Judge in Manafort trial says he's been threatened over case

Jury in trial of ex-Trump campaign chair Paul Manafort submits four questions to judge

Manafort Trial Jury Asks About 'Reasonable Doubt' at End of First Day of Deliberations

I think it's a very sad day for our country.

"I'm going to do that, maybe five minutes before", Ellis said Friday afternoon, shortly before dismissing the jurors.

"If you're Paul Manafort and you hear about that and we all know Paul Manafort's heard about that, it's hard to read that as anything other than a message to Manafort, hold on, don't cut a deal with the government while the jury is out, which defendants sometimes do". "I think instead he's engaged in a campaign strategically created to communicate to some of his former friends like Paul Manafort, like Cohen, and in essence dangle pardons on Twitter".

The judge presiding over the trial of former Trump presidential campaign chairman Paul Manafort will not release the names and addresses of jurors to prevent exposing them to threats similar to what he has received, he said Friday.

Judge T.S. Ellis III revealed at the Paul Manafort trial Friday that he has been threatened during proceedings.

Judge T.S. Ellis told the jury they need to rely on their collective memory of the evidence to answer most questions. At the end of each day, Ellis has reminded the jurors not to discuss the case with anyone, read any media reports or do any research on their own.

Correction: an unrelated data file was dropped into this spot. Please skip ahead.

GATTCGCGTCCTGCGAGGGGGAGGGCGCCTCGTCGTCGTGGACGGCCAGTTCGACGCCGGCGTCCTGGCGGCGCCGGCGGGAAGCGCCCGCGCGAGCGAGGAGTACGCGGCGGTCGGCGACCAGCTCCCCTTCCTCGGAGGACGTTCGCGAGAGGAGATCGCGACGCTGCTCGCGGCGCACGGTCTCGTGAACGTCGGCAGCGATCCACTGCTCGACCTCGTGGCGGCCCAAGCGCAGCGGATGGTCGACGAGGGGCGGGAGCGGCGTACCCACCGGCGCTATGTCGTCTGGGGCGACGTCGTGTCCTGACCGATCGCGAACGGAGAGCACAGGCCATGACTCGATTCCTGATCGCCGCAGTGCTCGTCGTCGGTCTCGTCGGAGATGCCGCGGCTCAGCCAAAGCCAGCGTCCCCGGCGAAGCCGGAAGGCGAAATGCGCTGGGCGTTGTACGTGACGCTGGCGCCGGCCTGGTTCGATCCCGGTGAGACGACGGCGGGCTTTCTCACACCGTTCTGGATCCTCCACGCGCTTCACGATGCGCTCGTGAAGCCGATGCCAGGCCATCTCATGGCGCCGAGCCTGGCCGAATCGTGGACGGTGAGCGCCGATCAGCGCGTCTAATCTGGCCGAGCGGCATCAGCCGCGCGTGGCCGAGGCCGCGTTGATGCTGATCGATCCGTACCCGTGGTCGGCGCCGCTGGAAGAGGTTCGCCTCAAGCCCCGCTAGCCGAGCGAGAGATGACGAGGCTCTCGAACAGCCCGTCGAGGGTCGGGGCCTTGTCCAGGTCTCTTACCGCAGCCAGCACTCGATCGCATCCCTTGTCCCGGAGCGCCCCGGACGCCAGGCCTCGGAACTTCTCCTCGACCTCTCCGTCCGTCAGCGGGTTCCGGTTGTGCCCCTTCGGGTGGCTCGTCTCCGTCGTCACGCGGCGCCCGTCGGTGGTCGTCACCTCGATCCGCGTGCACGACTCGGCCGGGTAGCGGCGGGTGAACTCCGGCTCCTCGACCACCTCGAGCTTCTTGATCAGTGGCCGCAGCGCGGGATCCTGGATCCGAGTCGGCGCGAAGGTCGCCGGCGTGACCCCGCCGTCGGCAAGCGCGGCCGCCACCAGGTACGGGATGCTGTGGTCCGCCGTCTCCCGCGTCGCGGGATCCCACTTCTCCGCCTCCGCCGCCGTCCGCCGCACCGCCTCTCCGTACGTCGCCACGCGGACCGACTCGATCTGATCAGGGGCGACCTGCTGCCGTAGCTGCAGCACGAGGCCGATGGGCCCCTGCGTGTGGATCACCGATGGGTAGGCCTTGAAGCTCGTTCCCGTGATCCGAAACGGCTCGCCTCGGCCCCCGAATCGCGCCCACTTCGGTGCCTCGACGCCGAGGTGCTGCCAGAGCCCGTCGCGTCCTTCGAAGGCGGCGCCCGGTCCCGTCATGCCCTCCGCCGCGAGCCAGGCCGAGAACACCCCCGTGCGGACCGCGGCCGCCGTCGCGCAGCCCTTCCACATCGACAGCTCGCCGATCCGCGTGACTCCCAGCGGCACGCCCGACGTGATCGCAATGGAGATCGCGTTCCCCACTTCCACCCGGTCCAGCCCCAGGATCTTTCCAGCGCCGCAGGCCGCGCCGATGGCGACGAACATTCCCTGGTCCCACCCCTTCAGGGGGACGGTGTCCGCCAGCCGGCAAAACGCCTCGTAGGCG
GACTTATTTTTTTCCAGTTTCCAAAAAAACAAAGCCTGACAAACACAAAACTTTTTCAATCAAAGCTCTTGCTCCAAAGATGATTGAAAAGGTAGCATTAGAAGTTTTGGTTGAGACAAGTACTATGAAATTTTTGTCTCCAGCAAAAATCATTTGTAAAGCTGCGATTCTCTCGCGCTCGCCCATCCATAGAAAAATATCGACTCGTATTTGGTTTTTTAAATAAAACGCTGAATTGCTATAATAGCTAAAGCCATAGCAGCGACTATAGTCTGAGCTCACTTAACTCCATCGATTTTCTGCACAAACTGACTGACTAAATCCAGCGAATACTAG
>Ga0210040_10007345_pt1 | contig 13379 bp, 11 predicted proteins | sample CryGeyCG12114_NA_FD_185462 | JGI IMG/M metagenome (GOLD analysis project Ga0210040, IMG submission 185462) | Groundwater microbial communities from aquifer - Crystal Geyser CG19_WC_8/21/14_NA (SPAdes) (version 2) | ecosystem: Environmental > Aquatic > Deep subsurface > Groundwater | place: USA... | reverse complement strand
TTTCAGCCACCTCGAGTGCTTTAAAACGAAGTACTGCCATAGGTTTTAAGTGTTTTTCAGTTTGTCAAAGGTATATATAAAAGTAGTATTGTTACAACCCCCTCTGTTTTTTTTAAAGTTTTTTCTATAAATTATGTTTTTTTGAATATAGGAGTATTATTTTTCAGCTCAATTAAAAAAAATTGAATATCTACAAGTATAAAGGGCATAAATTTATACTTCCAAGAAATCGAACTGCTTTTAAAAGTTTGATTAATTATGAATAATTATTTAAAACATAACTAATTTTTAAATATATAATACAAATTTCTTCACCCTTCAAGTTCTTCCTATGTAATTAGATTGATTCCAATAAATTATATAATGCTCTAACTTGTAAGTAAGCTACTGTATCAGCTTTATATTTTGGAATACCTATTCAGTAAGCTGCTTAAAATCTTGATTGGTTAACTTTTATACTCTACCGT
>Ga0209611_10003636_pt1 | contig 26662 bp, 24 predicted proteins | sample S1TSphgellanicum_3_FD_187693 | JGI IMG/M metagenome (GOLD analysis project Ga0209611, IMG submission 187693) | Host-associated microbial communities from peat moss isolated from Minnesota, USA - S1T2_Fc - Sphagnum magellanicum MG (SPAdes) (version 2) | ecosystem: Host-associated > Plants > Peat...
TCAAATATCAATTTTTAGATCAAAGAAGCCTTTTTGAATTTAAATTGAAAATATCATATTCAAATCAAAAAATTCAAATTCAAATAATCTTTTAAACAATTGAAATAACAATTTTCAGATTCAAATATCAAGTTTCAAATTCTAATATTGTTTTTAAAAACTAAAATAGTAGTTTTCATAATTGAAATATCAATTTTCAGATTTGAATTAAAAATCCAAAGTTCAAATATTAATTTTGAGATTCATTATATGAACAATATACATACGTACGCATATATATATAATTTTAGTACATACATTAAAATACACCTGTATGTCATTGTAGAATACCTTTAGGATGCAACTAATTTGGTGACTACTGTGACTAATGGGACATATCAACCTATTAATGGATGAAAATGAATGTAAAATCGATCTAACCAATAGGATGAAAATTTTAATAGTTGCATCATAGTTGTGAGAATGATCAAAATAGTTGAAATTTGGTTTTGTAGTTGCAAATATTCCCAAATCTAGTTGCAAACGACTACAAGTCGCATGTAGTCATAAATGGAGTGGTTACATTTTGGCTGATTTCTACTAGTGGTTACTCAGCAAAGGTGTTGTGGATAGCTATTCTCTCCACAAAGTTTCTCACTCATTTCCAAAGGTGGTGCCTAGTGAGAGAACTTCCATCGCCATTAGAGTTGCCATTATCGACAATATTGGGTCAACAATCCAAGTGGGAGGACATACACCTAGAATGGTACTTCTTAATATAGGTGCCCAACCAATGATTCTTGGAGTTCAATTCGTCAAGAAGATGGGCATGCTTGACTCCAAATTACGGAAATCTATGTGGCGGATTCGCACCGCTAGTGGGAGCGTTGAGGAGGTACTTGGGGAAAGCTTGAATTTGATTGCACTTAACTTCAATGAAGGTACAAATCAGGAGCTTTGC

It is unusual for a USA president to make comments about the character of a defendant in an ongoing trial and criticize the legal proceedings.

The financial fraud trial is the first courtroom test of the Russian Federation probe led by special counsel Robert Mueller.

Prosecutors said Manafort had collected $65 million in foreign bank accounts from 2010 to 2014 and spent more than $15 million on luxury purchases in the same period, including high-end clothing, real estate, landscaping and other big-ticket items.

"I do somehow think he has gotten his back up personally about Greg Andres". He told attorneys "I'm no stranger to criticism", but said "this case has brought it to a new level".

The prosecution could request a mistrial, but such a maneuver was very unlikely, Mr Ohlin said.

The jury concluded its first day of deliberations Thursday with a series of questions to the judge.

The case calls on the dozen jurors to follow the complexities of foreign bank accounts and shell companies, loan regulations and tax rules.

It is unusual for a United States president to make comments about the character of a defendant in an ongoing trial and criticise the legal proceedings.

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